The Yukon Land Use Planning Council has been denied intervener status in the upcoming appeal over the Peel watershed.
In court Tuesday, Yukon Court of Appeal Judge Robert Bauman said intervener status isn’t granted if you are trying to argue points that weren’t part of the original case or expand the scope of the appeal.
In May the council said it could help the territory avoid future conflicts like the one over the Peel watershed if its role as a mediator of disputes is clarified.
The council doesn’t have a position on who should win the case.
Yukon Supreme Court Justice Ron Veale struck down the Yukon government’s plan for the Peel after a court case last summer, ruling that it did not follow the process outlined in final agreements with First Nations.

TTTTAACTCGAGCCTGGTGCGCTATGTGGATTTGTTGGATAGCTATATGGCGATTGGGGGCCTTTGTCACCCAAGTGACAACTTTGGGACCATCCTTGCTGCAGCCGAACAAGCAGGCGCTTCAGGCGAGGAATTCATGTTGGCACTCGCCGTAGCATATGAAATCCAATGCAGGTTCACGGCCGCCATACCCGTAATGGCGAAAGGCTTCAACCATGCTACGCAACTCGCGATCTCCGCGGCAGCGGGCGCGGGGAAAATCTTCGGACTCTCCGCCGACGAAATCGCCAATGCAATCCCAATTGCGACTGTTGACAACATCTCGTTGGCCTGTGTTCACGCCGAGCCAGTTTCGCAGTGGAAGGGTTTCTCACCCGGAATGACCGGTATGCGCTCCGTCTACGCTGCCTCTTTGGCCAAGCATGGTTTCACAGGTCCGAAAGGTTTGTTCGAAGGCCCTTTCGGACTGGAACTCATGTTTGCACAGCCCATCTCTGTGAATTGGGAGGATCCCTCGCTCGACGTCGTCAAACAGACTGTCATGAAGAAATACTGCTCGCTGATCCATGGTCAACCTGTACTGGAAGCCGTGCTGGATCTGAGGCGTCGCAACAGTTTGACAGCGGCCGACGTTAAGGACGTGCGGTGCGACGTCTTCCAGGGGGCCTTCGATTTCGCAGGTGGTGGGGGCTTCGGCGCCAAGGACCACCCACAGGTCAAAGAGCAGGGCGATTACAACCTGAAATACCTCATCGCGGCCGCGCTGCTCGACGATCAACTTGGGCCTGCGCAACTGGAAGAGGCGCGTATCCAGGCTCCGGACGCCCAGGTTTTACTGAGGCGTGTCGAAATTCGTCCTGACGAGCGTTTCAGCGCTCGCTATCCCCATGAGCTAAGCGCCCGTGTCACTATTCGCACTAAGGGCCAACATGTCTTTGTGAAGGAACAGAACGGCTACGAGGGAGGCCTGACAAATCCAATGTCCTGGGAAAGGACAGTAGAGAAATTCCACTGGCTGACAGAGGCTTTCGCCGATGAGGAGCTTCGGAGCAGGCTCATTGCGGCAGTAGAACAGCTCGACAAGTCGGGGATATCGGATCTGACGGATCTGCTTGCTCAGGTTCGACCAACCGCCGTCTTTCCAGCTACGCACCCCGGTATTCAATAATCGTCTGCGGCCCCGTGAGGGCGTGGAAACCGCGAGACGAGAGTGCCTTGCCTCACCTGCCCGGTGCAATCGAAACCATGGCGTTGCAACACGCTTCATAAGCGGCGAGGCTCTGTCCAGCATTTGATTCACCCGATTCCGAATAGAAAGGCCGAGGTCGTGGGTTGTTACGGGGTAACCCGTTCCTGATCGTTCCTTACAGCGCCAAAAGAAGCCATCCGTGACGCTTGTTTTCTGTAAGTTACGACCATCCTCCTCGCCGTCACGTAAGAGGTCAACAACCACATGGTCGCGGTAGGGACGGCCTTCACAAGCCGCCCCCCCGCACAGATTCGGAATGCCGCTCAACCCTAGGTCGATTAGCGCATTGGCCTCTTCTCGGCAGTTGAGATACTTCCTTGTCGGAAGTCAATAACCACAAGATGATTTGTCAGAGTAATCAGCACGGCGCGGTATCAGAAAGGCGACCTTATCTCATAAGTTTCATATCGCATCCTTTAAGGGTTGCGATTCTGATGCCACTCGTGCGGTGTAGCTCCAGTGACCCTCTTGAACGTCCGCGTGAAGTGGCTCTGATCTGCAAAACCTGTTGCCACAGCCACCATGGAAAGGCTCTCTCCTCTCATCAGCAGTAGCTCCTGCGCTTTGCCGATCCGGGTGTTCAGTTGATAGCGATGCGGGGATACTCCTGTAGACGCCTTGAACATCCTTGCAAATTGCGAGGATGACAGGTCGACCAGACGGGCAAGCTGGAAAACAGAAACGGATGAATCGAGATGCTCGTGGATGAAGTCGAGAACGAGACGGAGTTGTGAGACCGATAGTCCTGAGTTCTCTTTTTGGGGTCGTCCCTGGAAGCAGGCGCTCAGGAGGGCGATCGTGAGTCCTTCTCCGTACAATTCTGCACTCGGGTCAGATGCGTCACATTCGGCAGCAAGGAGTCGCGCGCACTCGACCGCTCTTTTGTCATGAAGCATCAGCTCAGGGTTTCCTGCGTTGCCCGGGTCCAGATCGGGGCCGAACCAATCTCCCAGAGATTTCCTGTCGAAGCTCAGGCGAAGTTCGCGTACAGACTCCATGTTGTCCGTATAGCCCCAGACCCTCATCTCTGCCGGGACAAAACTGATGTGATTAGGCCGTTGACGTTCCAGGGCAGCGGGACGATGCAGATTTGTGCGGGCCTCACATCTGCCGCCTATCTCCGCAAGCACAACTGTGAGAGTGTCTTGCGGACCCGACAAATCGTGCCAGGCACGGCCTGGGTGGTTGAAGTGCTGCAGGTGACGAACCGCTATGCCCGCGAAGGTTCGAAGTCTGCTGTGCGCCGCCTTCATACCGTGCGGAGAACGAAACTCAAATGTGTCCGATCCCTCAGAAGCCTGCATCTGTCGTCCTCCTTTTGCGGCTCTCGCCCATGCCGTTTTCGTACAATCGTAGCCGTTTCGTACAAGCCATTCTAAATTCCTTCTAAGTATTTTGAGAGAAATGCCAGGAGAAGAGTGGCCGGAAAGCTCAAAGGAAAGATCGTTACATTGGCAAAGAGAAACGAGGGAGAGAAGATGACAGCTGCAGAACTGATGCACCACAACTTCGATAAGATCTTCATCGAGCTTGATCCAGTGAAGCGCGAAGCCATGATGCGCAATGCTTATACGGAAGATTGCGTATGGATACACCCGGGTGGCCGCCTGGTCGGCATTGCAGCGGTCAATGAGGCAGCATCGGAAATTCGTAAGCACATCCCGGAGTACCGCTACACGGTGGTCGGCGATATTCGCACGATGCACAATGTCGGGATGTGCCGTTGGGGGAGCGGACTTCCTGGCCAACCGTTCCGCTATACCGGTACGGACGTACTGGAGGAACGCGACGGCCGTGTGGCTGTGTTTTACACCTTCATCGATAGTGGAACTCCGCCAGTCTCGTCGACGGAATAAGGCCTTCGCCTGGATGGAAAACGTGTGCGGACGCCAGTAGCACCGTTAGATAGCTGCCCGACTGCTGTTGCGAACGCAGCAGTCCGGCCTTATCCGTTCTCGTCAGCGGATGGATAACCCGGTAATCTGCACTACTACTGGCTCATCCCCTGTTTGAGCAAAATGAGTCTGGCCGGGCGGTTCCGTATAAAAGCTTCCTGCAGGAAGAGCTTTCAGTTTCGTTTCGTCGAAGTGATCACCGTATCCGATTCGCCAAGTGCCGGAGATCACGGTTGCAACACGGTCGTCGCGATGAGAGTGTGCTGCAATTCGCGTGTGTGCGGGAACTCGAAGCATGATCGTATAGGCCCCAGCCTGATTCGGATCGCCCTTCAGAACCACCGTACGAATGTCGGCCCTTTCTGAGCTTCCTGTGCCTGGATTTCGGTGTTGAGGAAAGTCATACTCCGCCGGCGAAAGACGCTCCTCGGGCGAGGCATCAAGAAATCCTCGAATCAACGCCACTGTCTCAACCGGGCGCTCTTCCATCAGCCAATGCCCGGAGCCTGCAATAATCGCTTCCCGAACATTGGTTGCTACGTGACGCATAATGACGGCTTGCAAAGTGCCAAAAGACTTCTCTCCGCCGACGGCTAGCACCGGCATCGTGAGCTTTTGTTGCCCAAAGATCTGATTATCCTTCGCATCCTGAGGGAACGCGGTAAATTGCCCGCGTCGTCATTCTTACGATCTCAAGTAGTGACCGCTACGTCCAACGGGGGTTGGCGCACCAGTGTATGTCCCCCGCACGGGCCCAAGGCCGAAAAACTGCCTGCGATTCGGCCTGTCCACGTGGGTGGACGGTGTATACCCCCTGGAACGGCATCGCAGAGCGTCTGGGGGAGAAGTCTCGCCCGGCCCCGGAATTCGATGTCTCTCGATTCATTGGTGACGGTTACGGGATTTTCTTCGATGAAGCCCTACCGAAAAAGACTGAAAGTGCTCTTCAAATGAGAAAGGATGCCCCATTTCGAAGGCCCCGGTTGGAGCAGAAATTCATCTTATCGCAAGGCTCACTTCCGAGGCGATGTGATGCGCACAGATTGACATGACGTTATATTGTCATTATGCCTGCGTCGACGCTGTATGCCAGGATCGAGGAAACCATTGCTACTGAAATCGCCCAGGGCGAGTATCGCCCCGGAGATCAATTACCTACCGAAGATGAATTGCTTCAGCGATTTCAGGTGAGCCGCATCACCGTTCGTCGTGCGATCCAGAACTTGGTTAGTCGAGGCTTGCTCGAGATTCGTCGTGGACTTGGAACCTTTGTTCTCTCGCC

The Yukon government is now appealing that decision.
Neither the Yukon government nor the First Nations supported the council’s intervention in the Peel case.
If they had been granted status, they would have been allowed to make submissions to the court on how it should proceed.
The Vuntut Gwitchin joined the Tr’ondek Hwech’in, the First Nation of Nacho Nyak Dun and conservation groups as a respondent in the appeal.
The Gwich’in Tribal Council had its application approved to act as an intervener in the appeal earlier this year.
They were part of the original trial as well.
The Yukon Court of Appeal will hear the case in August.